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Spin Doctors: Astrophysicists Find When Galaxies Rotate, Size Matters

20 Nov 2019, 22:36 UTC
Spin Doctors: Astrophysicists Find When Galaxies Rotate, Size Matters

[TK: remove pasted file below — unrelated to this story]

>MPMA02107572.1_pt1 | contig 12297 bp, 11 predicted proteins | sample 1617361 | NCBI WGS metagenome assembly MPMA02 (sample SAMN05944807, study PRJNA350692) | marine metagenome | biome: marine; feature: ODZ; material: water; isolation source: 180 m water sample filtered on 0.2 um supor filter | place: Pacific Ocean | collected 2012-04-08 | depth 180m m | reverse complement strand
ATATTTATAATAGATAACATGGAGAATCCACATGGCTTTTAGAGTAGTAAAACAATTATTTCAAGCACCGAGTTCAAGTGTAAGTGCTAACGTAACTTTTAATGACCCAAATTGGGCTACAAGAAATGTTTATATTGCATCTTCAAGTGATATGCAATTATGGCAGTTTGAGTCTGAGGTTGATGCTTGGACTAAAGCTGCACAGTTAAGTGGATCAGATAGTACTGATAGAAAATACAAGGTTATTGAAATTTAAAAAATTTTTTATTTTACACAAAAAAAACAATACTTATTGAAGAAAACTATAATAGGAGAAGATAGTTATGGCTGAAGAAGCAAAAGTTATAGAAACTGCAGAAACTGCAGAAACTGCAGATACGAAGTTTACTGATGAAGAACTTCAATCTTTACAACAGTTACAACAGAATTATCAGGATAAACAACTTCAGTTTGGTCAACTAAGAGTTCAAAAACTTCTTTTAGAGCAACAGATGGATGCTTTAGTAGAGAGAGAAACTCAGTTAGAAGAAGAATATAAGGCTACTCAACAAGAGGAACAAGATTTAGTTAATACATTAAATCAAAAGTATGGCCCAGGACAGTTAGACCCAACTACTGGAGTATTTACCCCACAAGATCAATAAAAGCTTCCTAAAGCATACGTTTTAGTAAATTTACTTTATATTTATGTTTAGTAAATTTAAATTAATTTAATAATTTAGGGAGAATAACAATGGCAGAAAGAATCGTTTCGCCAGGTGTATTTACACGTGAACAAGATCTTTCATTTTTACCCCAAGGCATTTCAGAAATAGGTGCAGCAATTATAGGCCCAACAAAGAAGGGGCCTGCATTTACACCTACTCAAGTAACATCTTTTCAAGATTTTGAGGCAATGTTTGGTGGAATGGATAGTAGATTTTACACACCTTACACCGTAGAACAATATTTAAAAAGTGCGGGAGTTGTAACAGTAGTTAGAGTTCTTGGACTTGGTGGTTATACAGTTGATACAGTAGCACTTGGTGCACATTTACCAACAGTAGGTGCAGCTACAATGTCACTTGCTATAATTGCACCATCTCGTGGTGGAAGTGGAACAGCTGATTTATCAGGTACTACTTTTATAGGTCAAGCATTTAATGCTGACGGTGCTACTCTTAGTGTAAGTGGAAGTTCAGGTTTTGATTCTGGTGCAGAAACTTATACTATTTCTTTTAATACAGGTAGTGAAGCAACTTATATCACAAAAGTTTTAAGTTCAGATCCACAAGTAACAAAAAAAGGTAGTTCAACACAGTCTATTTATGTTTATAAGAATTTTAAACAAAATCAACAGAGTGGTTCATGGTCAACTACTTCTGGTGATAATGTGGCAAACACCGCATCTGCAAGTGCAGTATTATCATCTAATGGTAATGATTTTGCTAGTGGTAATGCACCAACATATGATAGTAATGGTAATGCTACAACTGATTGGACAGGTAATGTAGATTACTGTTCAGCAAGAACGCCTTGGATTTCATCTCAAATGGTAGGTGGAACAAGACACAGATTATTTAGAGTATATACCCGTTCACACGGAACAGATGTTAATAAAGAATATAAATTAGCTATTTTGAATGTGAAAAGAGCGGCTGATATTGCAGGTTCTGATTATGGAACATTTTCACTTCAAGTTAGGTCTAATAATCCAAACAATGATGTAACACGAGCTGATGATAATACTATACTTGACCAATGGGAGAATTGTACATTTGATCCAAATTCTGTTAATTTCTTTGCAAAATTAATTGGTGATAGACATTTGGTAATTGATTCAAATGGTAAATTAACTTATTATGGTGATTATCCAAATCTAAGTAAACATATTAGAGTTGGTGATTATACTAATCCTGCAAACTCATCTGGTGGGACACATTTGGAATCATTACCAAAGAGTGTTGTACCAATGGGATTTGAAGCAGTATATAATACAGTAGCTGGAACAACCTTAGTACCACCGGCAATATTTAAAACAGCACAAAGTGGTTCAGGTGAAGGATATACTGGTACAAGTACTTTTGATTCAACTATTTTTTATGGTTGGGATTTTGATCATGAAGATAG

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The direction in which a galaxy spins depends on its mass, researchers have found. A team of astrophysicists analysed 1418 galaxies and found that small ones are likely to spin on a different axis to large ones. The rotation was measured in relation to each galaxy's closest "cosmic filament" - the largest structures in the universe.Filaments are massive thread-like formations, comprising huge amounts of matter - including galaxies, gas and, modelling implies, dark matter. They can be 500 million light years long but just 20 million light years wide. At their largest scale, the filaments divide the universe into a vast gravitationally linked lattice interspersed with enormous dark matter voids."It's worth noticing that the spine of cosmic filaments is pretty much the highway of galactic migration, with many galaxies encountering and merging along the way," says lead researcher Charlotte Welker, an ASTRO 3D researcher working initially at the International Centre for Radio Astronomy Research (ICRAR) and now at McMaster University in Canada.ASTRO 3D is the ARC Centre of Excellence in All Sky Astrophysics, based in Australia.The filaments are why the universe looks a little like a honeycomb, or a cosmic Aero chocolate bar.Using data gathered by an instrument called the ...

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